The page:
Friday, June 7, 2019

Seven Skinny Cows: Chernovsky's Campfire Talk on Animal Zombies

Chernovsky was picking up the vibe that Loren, one of his younger fighters, was as nervous as a whore in church.

“What’s biting your ass?” he asked, not unkindly.

“Them birds. I think they are zombies.” Loren said.

Most of the fighters called the potentially Ebola infected raiders as “zombies”. It was a way of emotionally distancing themselves from young men who were really not that different from themselves.

Chernovsky looked up at the flock of starlings in the trees. “Why do you think that?” Chernovsky asked.

“I seen them pecking at the corpses in the road and they ain’t afraid of us.” Loren said.

That helped explain the skittishness of many of his younger fighters. It was starting to effect operations so Chernovsky knew it was time to address the issue.

He ended up making several long calls back to Kates Store. He talked to Nyssa because she was a nurse. She called him back after looking at various books in her family’s library.

It took several conversations before he could explain the dynamics of virus reproduction in his own words.

At the evening’s campfire Chernovsky broached the topic in his own delicate way. “I’ve been hearing that some of you pussies are worried about catching Ebola from animals. I’m gonna talk about that tonight.”

That got the fighter’s attention. Not because he called them pussies. That was an everyday thing. It was the topic of catching the zombie disease from animals, a issue that every watcher of zombie movies knew to be “fact”.

“I ain’t gonna say there is no risk. But I am gonna say that it is a very, very low risk.” Chernovsky said. “But you ain’t gonna believe me unless you know a little bit about how virus make baby virus.”

“A virus ain’t much more than a shoe-lace made of protein. It isn’t sophisticated enough to make itself. It steals bits and pieces from the host and sticks them together to make a copy of itself.”

“It drills into the animal’s cell and find DNA or RNA or other strings of protein. It starts at one end and looks for patterns of protein. Once it finds a string that looks like what the next piece needs to be, it cuts that chunk of protein...think of it as being like beads on a string...out of the host’s string and sticks it on the end of the baby it is making.”

“Simple, right?” Chernovsky asked.

Several of the fighters were nodding.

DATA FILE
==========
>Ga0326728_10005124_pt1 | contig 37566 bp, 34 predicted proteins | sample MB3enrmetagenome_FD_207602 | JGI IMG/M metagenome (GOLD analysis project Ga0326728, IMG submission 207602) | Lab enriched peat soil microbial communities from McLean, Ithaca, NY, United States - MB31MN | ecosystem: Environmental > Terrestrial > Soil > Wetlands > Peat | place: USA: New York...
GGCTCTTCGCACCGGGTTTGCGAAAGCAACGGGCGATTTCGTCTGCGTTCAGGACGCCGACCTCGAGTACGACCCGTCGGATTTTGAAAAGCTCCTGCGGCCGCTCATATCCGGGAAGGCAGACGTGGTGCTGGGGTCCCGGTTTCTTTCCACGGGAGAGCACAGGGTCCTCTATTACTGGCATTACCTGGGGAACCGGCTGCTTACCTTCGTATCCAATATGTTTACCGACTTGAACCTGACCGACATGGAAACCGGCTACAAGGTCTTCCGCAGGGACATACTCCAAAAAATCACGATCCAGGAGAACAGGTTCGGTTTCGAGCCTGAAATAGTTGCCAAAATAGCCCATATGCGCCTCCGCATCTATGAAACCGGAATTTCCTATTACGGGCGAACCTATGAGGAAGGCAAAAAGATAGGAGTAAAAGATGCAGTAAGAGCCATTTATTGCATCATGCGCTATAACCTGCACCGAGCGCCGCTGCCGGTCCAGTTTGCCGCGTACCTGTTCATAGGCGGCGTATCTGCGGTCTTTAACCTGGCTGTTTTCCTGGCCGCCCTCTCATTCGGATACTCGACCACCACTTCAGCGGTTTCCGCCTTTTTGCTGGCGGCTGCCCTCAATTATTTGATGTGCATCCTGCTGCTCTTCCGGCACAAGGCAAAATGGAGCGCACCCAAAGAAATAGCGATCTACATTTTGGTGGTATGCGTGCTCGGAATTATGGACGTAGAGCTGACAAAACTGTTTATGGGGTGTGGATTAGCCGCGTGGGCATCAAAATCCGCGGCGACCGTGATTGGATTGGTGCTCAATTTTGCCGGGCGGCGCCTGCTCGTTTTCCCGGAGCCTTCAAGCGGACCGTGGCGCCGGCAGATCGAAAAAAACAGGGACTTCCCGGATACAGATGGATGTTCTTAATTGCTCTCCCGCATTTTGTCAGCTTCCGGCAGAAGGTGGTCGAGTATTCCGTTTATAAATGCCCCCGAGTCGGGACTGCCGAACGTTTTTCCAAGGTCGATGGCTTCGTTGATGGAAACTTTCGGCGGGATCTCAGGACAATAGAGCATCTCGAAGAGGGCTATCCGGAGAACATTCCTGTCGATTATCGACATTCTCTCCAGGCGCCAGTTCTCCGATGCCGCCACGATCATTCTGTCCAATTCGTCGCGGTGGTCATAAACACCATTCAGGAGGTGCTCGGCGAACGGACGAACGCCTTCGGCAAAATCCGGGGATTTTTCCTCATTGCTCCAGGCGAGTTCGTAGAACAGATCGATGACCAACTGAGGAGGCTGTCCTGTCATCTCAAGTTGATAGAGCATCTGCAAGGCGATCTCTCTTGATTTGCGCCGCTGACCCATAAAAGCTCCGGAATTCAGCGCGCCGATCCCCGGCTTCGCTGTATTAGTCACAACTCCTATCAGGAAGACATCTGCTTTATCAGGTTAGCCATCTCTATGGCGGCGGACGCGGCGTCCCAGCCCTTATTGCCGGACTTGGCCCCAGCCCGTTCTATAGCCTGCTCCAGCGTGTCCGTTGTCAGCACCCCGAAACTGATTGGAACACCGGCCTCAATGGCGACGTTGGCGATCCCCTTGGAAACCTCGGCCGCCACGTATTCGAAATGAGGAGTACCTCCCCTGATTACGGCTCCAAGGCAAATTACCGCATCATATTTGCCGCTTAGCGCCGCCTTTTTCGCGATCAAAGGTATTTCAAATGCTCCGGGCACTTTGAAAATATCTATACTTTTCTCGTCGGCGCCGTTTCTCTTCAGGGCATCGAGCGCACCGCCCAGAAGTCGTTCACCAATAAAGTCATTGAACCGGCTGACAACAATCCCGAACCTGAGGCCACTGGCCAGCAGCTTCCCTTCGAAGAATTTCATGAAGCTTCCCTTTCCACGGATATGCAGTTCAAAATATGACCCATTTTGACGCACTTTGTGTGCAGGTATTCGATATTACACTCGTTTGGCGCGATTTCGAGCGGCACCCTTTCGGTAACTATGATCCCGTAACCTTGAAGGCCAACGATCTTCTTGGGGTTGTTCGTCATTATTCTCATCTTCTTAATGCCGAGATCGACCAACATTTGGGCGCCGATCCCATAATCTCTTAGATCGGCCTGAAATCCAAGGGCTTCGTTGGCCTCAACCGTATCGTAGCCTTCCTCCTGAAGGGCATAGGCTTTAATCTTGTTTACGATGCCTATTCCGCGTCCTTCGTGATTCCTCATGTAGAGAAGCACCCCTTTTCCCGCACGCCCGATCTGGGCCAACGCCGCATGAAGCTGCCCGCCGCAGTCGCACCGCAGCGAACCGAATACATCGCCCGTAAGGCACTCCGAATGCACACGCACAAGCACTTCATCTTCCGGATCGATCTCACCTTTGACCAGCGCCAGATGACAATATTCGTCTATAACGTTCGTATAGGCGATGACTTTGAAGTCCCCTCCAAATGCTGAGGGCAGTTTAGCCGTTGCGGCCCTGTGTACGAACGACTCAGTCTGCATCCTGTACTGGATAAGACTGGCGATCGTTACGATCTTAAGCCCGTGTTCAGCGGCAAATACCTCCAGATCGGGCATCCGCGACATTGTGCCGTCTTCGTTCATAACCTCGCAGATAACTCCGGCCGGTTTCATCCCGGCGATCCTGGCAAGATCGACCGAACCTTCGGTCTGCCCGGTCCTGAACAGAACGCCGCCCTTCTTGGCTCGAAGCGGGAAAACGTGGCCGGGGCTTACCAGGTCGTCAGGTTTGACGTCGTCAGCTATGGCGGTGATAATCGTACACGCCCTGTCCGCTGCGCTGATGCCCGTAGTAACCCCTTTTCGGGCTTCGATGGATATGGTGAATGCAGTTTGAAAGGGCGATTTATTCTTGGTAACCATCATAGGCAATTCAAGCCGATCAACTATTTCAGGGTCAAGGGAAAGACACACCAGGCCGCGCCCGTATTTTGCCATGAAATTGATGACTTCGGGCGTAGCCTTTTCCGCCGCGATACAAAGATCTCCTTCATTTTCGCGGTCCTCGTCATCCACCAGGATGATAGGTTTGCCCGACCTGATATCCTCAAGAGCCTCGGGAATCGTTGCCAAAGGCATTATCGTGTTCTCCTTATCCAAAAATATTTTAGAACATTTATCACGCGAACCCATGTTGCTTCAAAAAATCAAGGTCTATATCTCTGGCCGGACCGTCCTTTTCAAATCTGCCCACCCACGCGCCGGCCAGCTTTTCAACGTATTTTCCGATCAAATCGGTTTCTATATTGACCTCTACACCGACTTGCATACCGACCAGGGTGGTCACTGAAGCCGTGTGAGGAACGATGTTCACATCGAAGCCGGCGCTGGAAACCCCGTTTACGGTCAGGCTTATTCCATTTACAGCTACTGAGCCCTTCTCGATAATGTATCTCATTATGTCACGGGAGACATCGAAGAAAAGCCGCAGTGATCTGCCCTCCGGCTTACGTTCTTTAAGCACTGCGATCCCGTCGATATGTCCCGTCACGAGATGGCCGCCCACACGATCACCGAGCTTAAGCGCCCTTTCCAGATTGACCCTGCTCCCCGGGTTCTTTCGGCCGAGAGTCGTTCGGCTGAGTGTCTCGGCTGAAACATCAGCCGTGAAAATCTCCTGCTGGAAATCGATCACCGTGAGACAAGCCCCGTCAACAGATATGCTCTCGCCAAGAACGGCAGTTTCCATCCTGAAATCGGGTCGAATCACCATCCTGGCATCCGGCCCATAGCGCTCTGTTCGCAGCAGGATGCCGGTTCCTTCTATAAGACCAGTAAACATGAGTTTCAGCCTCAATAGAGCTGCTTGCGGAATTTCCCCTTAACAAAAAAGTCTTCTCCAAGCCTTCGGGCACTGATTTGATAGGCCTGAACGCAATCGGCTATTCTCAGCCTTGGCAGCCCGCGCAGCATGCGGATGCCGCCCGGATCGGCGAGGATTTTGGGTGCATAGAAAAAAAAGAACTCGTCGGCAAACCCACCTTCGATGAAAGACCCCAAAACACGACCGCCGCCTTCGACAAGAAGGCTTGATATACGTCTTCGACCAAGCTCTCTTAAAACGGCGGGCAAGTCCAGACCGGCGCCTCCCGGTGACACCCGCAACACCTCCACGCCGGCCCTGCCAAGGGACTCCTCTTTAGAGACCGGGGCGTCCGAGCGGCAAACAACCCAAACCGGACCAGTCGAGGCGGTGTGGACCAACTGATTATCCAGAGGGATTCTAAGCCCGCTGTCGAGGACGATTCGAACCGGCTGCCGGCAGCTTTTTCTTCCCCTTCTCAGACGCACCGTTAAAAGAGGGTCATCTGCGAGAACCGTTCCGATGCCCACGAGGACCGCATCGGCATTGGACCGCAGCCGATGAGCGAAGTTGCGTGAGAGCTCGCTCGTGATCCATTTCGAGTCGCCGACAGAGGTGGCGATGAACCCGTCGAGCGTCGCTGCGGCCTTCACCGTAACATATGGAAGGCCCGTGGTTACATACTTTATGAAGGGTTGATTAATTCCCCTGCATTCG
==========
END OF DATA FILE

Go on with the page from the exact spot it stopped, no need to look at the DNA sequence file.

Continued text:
“It is like cutting words out of a magazine to make an anonymous letter you are sending to the police. Don’t ask me how I know.” Chernovsky said.

It was intended as a joke but only a few of the fighters laughed, nervously.

“The problem is that the virus is stupid and cannot check its work. It might be looking for the word “Then”, it sees a “T” and an “n” in the right places and cuts out the word. But what if the word is Than or Thin or Thing or Tennis. The virus don’t care. It cuts it out and slaps it on the end, close enough for government work.” Chernovsky said.

“That is not much of an issue for the virus if it stays within a species. The chances of it finding ‘Then’ when it is looking for ‘Then’ is almost 100%.”

“The problem for the virus is when it is not working in its home species. That is when it cannot find ‘Then’ when it is looking for ‘Then’. Almost all the time, the substitute word makes the virus less capable.”

“Think about it, this virus has been mutating for brazillions of generations, evolving. The weak die. The strong survive. The chances of a random mutation making the virus running the table stronger is almost zero because the random mutation really isn’t random. The virus already tried that word the last six million times it infected a blackbird or crow or buzzard and it hasn’t worked yet.”

“Almost.” Chernovsky said.

“Suppose you shot a couple of blackbirds so you could have some meat for lunch. You still have to worry about the blood on the birds’ beaks or feet. And there is a very, very, very small chance that the virus got stronger when it cooked in that bird and made babies.”

"Fact of the matter is" Chernovsky said, "scientists still are not sure what species Ebola lives in between outbreaks. Some scientists think it might be bats. Others are not so sure."

"The biggest risk is from human blood. That is why you have to tell me or your Team Leader if you have a cut on your hands or your face. That is why we leave the bodies. We don't take ANYTHING!" Chernovsky said.

"If the locals want to sell us something they have to be boiling it in a kettle of water when we get it. I don't care if they picked it off a dead hostile or pulled it out of their basement. It has to be boiled. We bring our own stick to fish it out of the pot. They take the risks." Chernovsky said. "We don't."


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